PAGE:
By the time of the Napoleonic Wars, Great Britain itself was beginning to change. Money then, as money now, mattered. From distant colonies, producing significant goods and income, His Majesty’s kingdom was becoming an international power. His subjects were growing more wealthy. As the wealth increased, so did the middle class.
But what significance did Britain’s increasing wealth mean to someone not born into an aristocratic family? If a person was defined by one’s birth, or by one’s marriage, what chance was there to improve one’s place in society?
It is hard to imagine, by today’s standards, that life in Britain before Queen Victoria’s accession in 1837, was totally rigid. It was a time when “high society” was essentially closed to all not born into the upper class.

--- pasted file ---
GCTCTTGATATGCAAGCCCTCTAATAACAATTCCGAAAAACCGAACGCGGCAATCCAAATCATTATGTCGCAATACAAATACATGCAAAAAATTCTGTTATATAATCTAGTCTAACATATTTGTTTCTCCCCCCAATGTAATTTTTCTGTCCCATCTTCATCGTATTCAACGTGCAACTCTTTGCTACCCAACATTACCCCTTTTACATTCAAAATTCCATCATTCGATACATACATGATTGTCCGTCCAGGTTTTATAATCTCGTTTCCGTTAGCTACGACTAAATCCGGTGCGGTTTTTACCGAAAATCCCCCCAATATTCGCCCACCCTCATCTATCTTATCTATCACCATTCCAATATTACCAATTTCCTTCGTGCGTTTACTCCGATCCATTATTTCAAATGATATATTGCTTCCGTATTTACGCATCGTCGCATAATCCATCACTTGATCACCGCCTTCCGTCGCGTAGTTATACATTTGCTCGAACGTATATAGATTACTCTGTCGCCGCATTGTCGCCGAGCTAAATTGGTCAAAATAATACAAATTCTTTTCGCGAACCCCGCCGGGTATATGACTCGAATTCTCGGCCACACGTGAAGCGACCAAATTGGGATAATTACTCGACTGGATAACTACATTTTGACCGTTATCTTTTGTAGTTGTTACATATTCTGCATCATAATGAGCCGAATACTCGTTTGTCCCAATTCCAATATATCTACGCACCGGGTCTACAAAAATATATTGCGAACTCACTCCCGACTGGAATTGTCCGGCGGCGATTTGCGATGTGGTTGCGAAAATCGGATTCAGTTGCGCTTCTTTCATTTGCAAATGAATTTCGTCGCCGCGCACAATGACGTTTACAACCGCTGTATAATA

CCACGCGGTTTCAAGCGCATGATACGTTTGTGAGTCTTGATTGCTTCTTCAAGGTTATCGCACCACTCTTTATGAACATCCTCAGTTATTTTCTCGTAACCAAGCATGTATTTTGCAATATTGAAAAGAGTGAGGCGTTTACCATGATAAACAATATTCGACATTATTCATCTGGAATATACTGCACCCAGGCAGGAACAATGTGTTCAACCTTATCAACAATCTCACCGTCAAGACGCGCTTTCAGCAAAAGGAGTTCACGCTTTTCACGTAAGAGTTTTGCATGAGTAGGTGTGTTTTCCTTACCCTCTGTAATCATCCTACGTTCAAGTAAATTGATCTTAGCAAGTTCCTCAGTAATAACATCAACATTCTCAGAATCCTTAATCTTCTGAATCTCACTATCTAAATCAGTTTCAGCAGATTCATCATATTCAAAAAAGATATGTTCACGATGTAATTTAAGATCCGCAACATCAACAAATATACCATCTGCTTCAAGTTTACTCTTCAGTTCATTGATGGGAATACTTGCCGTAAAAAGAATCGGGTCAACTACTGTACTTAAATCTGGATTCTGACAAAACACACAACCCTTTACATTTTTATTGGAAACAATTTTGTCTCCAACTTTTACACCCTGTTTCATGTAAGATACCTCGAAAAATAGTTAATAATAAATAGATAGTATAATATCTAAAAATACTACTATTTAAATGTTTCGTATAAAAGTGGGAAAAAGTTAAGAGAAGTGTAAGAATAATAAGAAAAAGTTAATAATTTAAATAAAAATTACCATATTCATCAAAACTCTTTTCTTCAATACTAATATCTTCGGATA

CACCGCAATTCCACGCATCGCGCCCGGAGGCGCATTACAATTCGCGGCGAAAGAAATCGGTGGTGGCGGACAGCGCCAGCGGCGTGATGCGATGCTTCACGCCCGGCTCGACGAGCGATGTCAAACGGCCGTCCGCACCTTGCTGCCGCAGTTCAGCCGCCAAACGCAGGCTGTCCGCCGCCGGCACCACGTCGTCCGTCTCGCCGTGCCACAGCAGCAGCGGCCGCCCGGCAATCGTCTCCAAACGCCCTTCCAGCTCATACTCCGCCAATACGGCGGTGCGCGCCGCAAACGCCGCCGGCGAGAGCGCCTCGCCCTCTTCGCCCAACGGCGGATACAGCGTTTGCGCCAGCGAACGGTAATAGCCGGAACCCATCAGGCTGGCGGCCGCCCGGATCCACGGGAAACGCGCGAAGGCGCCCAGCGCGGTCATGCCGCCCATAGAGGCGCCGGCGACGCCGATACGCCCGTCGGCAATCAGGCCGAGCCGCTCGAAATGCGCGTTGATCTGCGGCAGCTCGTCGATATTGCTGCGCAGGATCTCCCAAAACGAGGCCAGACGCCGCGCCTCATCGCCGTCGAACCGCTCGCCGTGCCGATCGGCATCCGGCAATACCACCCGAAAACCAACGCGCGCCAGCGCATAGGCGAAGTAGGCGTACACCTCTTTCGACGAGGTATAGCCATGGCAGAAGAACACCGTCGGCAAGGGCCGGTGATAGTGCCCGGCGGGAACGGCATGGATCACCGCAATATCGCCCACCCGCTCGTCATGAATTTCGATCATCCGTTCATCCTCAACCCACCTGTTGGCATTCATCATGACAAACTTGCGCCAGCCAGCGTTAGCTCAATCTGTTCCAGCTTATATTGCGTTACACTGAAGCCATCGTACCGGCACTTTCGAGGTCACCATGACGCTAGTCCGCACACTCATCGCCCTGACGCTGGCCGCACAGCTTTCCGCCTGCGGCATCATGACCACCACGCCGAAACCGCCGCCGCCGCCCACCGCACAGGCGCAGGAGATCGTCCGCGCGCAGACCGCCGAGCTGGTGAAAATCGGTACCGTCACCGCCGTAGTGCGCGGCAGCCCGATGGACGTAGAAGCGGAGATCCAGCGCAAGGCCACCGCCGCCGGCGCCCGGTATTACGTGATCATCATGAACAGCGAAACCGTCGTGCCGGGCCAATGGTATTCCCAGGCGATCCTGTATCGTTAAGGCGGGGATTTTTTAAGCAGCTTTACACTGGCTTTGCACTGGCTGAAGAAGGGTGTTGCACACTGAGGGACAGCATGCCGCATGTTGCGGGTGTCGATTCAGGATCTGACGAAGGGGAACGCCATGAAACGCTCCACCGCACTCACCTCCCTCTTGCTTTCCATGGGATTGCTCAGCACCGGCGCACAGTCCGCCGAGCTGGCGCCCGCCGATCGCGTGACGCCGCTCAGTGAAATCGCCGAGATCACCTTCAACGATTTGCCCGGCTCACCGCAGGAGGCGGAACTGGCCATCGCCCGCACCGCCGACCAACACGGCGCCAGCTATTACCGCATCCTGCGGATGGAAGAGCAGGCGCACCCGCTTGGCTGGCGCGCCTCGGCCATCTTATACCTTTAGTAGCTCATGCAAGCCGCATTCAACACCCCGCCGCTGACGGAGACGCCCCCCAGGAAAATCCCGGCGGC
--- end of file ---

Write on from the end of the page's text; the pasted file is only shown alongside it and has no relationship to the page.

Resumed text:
The rarefied world of money and privilege existed only for those born into it. But for women, even in that strata of society, “privilege” was a relative term. Economic opportunities were controlled by husbands while sophisticated career opportunities, outside the home, were filled by men.
With the shallowness of society in mind, William Makepeace Thackeray wrote his indictment of British life. He called his book Vanity Fair. He named his lead character Rebecca (Becky) Sharp.